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    That's why I gave it a minimum ten year life to be fair and conservative to smps power supplies...but like you said more often than not a linear power supply lasts 20 years...the transformer failure I'm not sure how frequently they fail but its gotta be much smaller than capacitors.
  7. slipperybidness Audioholic Ninja

    slipperybidness
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    I can't say that I have ever seen nor heard of a transformer failure as the root of a failure. Perhaps other components failing and taking the transformer out with it, but not a true transformer failing.

    Back to DIY-- I typically use fuses on the secondary windings on my transformers, and you will rarely if ever see that in a commercial design!

    Transformer is likely the largest cost for any electronics project, so protect that investment!
  8. gzubeck Audioholic

    gzubeck
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    If you can't get satisfaction from a $10,000 amplifier or even a $5,000 amplifier it's time to work on getting better speakers and a dac (Vinyl's not my thing).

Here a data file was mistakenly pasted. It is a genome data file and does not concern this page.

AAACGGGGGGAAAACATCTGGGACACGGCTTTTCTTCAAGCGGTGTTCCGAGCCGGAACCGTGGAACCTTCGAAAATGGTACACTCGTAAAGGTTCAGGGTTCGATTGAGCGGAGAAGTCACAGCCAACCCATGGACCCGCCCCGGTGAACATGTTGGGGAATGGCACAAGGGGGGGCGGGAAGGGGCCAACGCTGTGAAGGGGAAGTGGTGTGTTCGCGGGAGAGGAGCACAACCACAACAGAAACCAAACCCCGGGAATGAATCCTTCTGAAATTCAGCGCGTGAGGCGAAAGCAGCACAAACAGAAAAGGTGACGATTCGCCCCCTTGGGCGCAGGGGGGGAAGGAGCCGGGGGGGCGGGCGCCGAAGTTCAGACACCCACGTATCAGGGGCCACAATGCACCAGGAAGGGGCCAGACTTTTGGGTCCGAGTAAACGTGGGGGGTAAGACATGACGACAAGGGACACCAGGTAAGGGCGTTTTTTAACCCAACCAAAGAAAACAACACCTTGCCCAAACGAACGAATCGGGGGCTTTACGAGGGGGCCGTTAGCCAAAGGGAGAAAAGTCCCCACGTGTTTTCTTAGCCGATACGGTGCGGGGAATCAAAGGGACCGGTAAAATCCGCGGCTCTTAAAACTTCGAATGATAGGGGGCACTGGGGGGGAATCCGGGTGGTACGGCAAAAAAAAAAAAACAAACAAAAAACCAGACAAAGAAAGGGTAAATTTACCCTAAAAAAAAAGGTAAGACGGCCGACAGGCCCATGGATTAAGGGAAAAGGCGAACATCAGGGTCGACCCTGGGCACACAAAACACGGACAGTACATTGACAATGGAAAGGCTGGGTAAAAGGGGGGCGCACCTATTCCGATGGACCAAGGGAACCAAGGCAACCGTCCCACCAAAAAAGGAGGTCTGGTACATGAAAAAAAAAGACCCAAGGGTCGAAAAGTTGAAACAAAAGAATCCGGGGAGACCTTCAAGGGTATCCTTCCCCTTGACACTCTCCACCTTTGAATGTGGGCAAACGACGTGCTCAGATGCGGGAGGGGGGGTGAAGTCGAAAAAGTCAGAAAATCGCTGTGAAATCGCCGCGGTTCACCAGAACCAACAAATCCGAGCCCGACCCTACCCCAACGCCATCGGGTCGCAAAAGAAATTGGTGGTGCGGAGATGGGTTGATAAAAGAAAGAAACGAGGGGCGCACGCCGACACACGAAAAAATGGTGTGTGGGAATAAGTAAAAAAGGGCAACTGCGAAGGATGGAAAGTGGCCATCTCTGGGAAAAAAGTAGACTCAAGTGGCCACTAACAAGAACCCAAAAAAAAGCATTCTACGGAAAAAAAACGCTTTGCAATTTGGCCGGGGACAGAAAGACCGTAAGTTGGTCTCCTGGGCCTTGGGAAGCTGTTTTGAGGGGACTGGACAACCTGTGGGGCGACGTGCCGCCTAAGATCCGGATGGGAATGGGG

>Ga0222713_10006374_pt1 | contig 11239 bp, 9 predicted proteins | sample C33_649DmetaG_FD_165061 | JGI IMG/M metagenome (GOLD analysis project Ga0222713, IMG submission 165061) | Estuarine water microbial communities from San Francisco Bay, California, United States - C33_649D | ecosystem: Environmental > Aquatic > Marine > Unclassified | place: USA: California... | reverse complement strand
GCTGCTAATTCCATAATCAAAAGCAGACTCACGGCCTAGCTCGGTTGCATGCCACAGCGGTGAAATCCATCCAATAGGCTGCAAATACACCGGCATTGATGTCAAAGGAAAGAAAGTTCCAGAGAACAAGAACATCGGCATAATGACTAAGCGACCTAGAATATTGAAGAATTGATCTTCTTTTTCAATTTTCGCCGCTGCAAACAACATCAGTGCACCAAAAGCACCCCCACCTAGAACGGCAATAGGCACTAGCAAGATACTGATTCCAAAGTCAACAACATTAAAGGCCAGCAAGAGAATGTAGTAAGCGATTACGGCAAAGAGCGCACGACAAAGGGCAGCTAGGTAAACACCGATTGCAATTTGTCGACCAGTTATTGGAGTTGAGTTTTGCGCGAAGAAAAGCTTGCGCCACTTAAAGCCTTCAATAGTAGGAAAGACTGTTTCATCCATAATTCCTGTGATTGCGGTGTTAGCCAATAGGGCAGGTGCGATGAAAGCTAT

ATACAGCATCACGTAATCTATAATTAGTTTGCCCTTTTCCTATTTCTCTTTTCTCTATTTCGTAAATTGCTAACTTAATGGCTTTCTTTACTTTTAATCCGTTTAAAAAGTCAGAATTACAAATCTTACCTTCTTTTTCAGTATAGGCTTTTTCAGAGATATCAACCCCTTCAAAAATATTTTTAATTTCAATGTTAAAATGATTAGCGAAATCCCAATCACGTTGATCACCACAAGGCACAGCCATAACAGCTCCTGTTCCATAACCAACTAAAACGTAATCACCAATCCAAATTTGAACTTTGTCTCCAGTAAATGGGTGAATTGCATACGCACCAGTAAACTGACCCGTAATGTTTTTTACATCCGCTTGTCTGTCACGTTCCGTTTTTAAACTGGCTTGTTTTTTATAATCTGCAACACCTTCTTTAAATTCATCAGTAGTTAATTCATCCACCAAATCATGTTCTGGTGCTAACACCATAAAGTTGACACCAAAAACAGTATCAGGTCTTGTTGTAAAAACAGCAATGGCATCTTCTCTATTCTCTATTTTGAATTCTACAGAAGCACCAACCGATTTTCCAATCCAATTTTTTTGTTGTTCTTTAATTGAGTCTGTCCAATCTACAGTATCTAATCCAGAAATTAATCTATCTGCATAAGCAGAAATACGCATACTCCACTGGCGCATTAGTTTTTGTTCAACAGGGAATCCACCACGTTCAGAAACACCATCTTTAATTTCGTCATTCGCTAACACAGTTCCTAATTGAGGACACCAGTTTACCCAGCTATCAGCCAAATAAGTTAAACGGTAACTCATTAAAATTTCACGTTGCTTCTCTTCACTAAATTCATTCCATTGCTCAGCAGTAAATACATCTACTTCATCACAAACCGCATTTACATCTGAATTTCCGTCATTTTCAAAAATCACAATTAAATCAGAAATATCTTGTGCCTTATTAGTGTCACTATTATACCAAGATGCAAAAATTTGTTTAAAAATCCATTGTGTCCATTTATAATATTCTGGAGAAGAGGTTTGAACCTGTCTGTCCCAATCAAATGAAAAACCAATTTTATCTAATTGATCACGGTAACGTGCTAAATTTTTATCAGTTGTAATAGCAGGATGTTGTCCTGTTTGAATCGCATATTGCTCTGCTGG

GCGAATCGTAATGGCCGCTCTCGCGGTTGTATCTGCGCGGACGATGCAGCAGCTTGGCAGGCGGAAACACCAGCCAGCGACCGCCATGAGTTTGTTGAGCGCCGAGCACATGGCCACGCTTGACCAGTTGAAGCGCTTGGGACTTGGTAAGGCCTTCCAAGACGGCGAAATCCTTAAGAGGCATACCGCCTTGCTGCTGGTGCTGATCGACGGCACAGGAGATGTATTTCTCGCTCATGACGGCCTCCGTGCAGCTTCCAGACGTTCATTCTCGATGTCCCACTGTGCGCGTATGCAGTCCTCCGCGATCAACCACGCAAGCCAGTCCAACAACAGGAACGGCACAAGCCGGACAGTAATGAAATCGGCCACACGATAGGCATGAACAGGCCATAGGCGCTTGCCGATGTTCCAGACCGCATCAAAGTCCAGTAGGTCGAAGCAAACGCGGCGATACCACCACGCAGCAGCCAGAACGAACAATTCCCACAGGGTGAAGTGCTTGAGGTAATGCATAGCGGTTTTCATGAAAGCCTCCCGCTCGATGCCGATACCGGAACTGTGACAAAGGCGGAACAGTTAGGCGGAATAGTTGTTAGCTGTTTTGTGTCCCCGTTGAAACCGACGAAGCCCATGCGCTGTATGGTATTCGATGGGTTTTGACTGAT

9. gzubeck Audioholic

    gzubeck
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    Maybe...but if I was a small company and I can save $50 on parts and $25 on shipping and handling and sell 10,000 units per year that's $750,000 extra dollars in my wallet (after ten years it's more than $7.5 million). You might not care what happens to your product when it starts failing after year 7 if only 20% of the existing product fails. But if your part of that 20% it would suck as your expectations are dashed. Also, your resale value will plummet close to zero instead of getting 50% of your money back (secondary market) when people start realizing your smps is not here to last like a linear power supply amplifier.